For the sum of $120, a tract of land “8 rods in length from east to west and 5 rods in length from north to south was purchased by the Baptist Society upon which a meeting house was erected” in 1843. In 1926, it was sold to the Episcopal Diocese with the restriction that it never be sold to a Catholic Church. In 1937, with the Baptist Society agreeing to lift the restriction, the Episcopals sold the church to Christ the King Catholic Church for $1.00. In 2007 it was sold as a private residence, Christ the King having built a modern church off McCurdy Road.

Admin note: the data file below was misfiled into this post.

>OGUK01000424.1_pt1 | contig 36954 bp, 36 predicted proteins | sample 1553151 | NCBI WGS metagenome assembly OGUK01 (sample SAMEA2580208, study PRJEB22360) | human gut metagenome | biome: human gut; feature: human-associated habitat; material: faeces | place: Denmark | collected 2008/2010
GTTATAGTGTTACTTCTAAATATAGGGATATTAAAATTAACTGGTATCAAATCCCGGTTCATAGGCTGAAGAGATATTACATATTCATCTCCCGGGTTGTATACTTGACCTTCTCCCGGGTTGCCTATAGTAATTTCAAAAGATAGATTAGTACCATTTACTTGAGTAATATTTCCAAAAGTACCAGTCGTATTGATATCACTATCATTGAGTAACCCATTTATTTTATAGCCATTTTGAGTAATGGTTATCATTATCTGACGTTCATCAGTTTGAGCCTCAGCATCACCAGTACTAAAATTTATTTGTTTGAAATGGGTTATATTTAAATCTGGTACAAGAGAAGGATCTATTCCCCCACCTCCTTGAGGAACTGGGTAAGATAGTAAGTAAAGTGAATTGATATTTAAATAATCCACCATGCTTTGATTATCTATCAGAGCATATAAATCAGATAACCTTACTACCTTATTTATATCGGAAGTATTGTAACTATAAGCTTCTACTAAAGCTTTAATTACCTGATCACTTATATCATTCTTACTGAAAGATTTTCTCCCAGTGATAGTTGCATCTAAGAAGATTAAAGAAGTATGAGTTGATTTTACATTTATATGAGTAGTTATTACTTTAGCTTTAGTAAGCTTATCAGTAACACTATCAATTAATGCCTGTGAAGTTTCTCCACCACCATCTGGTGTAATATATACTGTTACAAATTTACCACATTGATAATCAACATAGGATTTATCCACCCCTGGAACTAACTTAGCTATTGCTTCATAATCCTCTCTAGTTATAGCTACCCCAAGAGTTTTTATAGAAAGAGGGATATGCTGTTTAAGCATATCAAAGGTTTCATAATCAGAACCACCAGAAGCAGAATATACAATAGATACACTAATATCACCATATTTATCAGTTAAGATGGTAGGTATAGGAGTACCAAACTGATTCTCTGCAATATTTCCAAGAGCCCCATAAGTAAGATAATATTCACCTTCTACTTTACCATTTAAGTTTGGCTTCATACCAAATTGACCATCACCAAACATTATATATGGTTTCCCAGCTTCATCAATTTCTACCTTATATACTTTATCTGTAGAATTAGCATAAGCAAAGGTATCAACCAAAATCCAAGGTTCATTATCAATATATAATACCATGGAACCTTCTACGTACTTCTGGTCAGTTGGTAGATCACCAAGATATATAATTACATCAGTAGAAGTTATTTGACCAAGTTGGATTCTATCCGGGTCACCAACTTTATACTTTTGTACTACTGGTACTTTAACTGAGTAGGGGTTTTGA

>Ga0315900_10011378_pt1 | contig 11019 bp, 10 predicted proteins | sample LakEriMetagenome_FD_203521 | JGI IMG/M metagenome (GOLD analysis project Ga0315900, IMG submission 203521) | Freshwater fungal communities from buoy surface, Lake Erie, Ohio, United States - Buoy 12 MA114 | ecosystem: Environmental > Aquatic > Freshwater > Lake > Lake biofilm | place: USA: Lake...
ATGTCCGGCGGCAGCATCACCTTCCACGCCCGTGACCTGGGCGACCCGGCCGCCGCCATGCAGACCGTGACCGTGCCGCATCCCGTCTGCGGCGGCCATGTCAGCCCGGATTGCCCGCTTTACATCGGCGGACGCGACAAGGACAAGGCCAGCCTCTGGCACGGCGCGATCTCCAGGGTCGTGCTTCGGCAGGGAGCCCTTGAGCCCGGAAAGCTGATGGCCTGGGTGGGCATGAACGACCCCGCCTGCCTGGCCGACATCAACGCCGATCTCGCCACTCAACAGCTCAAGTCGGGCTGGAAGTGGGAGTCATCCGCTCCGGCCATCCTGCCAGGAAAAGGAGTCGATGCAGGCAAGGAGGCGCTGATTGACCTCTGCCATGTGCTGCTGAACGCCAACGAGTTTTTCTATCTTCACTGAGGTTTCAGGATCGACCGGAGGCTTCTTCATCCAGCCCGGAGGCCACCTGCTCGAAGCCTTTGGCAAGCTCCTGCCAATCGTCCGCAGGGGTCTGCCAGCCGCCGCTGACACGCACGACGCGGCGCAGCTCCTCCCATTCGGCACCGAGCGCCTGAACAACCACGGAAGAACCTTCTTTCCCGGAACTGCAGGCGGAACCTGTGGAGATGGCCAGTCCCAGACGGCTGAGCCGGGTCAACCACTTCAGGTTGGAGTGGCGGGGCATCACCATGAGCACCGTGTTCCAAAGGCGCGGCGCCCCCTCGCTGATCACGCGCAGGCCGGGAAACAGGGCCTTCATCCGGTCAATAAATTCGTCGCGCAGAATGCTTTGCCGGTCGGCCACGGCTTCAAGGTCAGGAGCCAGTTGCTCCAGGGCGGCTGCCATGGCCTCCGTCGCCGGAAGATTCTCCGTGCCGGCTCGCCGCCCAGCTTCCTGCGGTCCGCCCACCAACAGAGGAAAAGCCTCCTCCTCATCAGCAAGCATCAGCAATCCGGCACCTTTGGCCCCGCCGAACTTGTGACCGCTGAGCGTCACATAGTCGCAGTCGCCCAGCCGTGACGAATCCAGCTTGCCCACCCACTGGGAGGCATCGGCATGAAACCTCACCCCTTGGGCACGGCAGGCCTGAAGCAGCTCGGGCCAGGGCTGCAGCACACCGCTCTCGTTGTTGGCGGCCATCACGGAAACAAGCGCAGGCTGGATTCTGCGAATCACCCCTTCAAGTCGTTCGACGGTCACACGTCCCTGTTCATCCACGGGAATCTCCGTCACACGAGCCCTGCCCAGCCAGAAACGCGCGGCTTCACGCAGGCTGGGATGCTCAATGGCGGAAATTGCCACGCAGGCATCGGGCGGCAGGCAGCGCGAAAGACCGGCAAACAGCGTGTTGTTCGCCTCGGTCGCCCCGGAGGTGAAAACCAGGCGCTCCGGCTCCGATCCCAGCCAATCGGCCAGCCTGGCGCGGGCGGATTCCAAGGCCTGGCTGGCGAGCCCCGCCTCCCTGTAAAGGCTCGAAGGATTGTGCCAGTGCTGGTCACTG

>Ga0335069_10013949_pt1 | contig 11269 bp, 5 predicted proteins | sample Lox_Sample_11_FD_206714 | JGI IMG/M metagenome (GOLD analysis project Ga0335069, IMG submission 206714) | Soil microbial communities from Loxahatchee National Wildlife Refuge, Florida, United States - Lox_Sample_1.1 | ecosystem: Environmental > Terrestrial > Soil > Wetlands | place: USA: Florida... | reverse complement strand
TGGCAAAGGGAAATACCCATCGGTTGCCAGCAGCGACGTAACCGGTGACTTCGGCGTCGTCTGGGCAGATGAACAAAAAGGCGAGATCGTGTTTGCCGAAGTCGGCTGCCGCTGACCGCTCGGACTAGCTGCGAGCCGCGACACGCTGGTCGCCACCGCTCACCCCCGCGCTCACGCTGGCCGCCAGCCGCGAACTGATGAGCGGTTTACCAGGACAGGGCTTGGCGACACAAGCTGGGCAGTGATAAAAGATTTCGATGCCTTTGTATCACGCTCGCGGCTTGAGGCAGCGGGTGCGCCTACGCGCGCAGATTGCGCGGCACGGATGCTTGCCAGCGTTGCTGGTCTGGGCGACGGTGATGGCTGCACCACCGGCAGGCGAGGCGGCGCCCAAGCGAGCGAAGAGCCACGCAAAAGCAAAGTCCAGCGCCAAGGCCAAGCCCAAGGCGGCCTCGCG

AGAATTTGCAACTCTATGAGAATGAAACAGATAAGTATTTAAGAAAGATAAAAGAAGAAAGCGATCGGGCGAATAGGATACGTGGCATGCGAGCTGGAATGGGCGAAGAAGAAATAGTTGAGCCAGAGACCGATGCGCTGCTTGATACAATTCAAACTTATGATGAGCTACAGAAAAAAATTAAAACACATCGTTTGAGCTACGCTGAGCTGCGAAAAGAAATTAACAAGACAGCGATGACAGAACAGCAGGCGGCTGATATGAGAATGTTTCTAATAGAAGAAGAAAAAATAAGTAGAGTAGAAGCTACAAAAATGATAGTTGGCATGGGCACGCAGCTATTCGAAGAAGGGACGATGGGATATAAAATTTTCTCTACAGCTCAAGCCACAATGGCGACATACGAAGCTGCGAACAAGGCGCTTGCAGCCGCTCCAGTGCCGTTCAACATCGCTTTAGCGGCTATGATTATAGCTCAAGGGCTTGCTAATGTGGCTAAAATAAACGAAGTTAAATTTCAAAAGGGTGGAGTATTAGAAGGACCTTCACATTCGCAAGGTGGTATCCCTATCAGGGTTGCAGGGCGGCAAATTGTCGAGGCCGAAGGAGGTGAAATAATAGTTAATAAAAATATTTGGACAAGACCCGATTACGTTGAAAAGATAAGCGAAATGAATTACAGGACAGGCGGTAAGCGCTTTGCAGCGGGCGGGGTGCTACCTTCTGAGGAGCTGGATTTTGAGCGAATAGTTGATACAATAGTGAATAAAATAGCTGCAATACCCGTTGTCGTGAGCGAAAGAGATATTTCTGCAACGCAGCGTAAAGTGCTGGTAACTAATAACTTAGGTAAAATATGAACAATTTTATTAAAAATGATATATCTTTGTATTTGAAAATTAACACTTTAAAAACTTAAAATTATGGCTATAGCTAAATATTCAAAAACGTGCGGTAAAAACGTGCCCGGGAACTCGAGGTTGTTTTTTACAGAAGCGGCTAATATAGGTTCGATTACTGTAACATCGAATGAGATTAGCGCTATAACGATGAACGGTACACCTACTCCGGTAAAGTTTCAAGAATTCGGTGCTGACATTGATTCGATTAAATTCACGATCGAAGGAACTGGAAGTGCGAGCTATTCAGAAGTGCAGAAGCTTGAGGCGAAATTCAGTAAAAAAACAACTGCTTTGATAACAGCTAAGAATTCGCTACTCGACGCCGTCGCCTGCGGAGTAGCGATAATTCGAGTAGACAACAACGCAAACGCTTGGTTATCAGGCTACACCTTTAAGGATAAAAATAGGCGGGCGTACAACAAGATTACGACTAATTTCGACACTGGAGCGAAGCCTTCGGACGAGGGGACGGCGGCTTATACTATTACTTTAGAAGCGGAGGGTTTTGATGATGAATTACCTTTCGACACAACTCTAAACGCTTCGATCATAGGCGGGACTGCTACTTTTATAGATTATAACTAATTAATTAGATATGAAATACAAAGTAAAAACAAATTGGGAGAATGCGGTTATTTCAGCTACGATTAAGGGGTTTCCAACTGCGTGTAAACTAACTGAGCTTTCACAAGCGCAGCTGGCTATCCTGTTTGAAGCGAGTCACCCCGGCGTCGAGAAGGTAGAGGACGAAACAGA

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24/26 Lyme Street

circa 1837

Originally one lot, 26 Lyme Street was listed as 1/4 acre that included a house and a barn. By 1850 it was owned by David Morley, a grandson of Hannah Griswold, who operated a carriage and cabinet shop. Morley also made coffins. Early in the 20th century, a building was erected on 24 Lyme Street with a common water supply. In 1929, a grocery store known as the Economy Store was opened. Liquor was not sold as it was next door to a church. From 1947-1971 it was operated successfully by William Spencer as Spencer’s Market. In 1962 the property was divided into two parcels, and in 1971 Spencer’s widow sold 24 and 26 to Richard French, an antiques dealer.

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32 Lyme Street

Joseph Peck House - 1699